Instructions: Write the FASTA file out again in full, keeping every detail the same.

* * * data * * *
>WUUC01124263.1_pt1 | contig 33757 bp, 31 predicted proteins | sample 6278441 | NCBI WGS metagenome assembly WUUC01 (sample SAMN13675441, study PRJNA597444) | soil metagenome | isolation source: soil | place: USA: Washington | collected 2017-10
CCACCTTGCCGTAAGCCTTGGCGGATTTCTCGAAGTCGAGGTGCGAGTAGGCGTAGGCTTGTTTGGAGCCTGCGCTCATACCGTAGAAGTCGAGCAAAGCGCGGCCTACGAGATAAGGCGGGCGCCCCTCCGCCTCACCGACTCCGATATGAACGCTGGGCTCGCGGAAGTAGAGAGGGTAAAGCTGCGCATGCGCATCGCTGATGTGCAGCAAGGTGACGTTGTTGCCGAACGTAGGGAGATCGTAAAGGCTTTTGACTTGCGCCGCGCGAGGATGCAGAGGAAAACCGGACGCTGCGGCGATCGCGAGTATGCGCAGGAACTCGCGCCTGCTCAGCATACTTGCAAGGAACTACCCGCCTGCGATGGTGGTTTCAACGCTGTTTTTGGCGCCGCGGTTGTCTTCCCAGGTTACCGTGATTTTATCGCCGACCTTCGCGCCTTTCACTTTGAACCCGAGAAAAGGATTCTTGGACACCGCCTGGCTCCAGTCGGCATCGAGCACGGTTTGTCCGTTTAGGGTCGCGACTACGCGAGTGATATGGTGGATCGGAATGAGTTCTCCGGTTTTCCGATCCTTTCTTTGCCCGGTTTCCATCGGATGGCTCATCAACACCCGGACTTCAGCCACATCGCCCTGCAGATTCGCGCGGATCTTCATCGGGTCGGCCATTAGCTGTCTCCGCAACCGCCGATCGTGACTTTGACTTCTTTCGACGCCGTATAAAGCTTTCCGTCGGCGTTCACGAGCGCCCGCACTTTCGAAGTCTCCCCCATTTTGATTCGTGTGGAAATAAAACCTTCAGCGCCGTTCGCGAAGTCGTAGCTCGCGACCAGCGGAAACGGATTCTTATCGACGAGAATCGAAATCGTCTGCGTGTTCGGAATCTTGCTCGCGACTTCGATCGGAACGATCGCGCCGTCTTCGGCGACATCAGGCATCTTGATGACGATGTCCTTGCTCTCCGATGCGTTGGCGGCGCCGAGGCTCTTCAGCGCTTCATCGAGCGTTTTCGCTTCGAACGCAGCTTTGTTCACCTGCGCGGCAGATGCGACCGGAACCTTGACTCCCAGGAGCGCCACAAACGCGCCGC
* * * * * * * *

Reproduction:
>WUUC01124263.1_pt1 | contig 33757 bp, 31 predicted proteins | sample 6278441 | NCBI WGS metagenome assembly WUUC01 (sample SAMN13675441, study PRJNA597444) | soil metagenome | isolation source: soil | place: USA: Washington | collected 2017-10
CCACCTTGCCGTAAGCCTTGGCGGATTTCTCGAAGTCGAGGTGCGAGTAGGCGTAGGCTTGTTTGGAGCCTGCGCTCATACCGTAGAAGTCGAGCAAAGCGCGGCCTACGAGATAAGGCGGGCGCCCCTCCGCCTCACCGACTCCGATATGAACGCTGGGCTCGCGGAAGTAGAGAGGGTAAAGCTGCGCATGCGCATCGCTGATGTGCAGCAAGGTGACGTTGTTGCCGAACGTAGGGAGATCGTAAAGGCTTTTGACTTGCGCCGCGCGAGGATGCAGAGGAAAACCGGACGCTGCGGCGATCGCGAGTATGCGCAGGAACTCGCGCCTGCTCAGCATACTTGCAAGGAACTACCCGCCTGCGATGGTGGTTTCAACGCTGTTTTTGGCGCCGCGGTTGTCTTCCCAGGTTACCGTGATTTTATCGCCGACCTTCGCGCCTTTCACTTTGAACCCGAGAAAAGGATTCTTGGACACCGCCTGGCTCCAGTCGGCATCGAGCACGGTTTGTCCGTTTAGGGTCGCGACTACGCGAGTGATATGGTGGATCGGAATGAGTTCTCCGGTTTTCCGATCCTTTCTTTGCCCGGTTTCCATCGGATGGCTCATCAACACCCGGACTTCAGCCACATCGCCCTGCAGATTCGCGCGGATCTTCATCGGGTCGGCCATTAGCTGTCTCCGCAACCGCCGATCGTGACTTTGACTTCTTTCGACGCCGTATAAAGCTTTCCGTCGGCGTTCACGAGCGCCCGCACTTTCGAAGTCTCCCCCATTTTGATTCGTGTGGAAATAAAACCTTCAGCGCCGTTCGCGAAGTCGTAGCTCGCGACCAGCGGAAACGGATTCTTATCGACGAGAATCGAAATCGTCTGCGTGTTCGGAATCTTGCTCGCGACTTCGATCGGAACGATCGCGCCGTCTTCGGCGACATCAGGCATCTTGATGACGATGTCCTTGCTCTCCGATGCGTTGGCGGCGCCGAGGCTCTTCAGCGCTTCATCGAGCGTTTTCGCTTCGAACGCAGCTTTGTTCACCTGCGCGGCAGATGCGACCGGAACCTTGACTCCCAGGAGCGCCACAAACGCGCCGC